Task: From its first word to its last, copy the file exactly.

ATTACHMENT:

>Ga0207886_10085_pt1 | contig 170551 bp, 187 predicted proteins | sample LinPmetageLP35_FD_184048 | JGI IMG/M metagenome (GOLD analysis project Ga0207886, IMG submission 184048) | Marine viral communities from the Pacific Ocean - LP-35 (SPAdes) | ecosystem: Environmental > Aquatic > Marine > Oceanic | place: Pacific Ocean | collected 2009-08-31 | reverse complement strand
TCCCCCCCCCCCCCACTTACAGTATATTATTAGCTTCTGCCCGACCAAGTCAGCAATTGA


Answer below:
>Ga0207886_10085_pt1 | contig 170551 bp, 187 predicted proteins | sample LinPmetageLP35_FD_184048 | JGI IMG/M metagenome (GOLD analysis project Ga0207886, IMG submission 184048) | Marine viral communities from the Pacific Ocean - LP-35 (SPAdes) | ecosystem: Environmental > Aquatic > Marine > Oceanic | place: Pacific Ocean | collected 2009-08-31 | reverse complement strand
TCCCCCCCCCCCCCACTTACAGTATATTATTAGCTTCTGCCCGACCAAGTCAGCAATTGA